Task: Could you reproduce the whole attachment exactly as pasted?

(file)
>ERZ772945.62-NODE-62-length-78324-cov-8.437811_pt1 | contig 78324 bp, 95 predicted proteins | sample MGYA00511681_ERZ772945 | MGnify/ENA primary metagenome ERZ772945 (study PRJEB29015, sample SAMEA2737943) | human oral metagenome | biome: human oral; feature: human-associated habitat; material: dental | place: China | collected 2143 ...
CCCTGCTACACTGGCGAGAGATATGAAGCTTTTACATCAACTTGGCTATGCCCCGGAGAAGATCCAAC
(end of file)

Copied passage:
>ERZ772945.62-NODE-62-length-78324-cov-8.437811_pt1 | contig 78324 bp, 95 predicted proteins | sample MGYA00511681_ERZ772945 | MGnify/ENA primary metagenome ERZ772945 (study PRJEB29015, sample SAMEA2737943) | human oral metagenome | biome: human oral; feature: human-associated habitat; material: dental | place: China | collected 2143 ...
CCCTGCTACACTGGCGAGAGATATGAAGCTTTTACATCAACTTGGCTATGCCCCGGAGAAGATCCAAC